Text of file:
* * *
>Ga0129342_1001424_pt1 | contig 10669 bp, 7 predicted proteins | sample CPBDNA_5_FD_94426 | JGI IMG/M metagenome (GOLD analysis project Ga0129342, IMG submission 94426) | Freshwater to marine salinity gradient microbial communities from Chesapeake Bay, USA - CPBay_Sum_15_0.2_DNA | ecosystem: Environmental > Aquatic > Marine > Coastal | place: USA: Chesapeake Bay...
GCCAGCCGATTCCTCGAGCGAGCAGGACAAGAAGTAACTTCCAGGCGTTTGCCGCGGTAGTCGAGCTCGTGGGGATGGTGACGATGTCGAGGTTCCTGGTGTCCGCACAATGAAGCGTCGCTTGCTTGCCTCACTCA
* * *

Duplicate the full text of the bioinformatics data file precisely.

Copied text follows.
>Ga0129342_1001424_pt1 | contig 10669 bp, 7 predicted proteins | sample CPBDNA_5_FD_94426 | JGI IMG/M metagenome (GOLD analysis project Ga0129342, IMG submission 94426) | Freshwater to marine salinity gradient microbial communities from Chesapeake Bay, USA - CPBay_Sum_15_0.2_DNA | ecosystem: Environmental > Aquatic > Marine > Coastal | place: USA: Chesapeake Bay...
GCCAGCCGATTCCTCGAGCGAGCAGGACAAGAAGTAACTTCCAGGCGTTTGCCGCGGTAGTCGAGCTCGTGGGGATGGTGACGATGTCGAGGTTCCTGGTGTCCGCACAATGAAGCGTCGCTTGCTTGCCTCACTCA